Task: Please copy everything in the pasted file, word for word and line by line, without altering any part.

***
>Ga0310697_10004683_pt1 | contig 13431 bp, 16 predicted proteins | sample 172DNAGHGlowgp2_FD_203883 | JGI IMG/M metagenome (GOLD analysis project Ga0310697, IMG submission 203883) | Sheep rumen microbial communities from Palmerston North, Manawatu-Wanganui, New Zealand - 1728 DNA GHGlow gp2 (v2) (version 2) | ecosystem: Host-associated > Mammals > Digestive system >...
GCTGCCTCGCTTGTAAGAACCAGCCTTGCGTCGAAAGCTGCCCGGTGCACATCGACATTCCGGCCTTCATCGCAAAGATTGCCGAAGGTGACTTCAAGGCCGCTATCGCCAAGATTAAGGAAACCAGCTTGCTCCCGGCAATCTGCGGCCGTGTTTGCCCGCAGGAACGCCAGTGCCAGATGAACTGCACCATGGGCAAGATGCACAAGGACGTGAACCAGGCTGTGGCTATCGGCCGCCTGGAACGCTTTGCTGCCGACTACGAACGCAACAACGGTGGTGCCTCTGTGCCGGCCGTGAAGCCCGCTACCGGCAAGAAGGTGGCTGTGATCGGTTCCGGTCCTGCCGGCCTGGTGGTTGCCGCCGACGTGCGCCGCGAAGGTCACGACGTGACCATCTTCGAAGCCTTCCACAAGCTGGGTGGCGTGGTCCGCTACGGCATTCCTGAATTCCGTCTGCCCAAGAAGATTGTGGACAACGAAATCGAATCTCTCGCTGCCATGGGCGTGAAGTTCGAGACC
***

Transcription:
>Ga0310697_10004683_pt1 | contig 13431 bp, 16 predicted proteins | sample 172DNAGHGlowgp2_FD_203883 | JGI IMG/M metagenome (GOLD analysis project Ga0310697, IMG submission 203883) | Sheep rumen microbial communities from Palmerston North, Manawatu-Wanganui, New Zealand - 1728 DNA GHGlow gp2 (v2) (version 2) | ecosystem: Host-associated > Mammals > Digestive system >...
GCTGCCTCGCTTGTAAGAACCAGCCTTGCGTCGAAAGCTGCCCGGTGCACATCGACATTCCGGCCTTCATCGCAAAGATTGCCGAAGGTGACTTCAAGGCCGCTATCGCCAAGATTAAGGAAACCAGCTTGCTCCCGGCAATCTGCGGCCGTGTTTGCCCGCAGGAACGCCAGTGCCAGATGAACTGCACCATGGGCAAGATGCACAAGGACGTGAACCAGGCTGTGGCTATCGGCCGCCTGGAACGCTTTGCTGCCGACTACGAACGCAACAACGGTGGTGCCTCTGTGCCGGCCGTGAAGCCCGCTACCGGCAAGAAGGTGGCTGTGATCGGTTCCGGTCCTGCCGGCCTGGTGGTTGCCGCCGACGTGCGCCGCGAAGGTCACGACGTGACCATCTTCGAAGCCTTCCACAAGCTGGGTGGCGTGGTCCGCTACGGCATTCCTGAATTCCGTCTGCCCAAGAAGATTGTGGACAACGAAATCGAATCTCTCGCTGCCATGGGCGTGAAGTTCGAGACC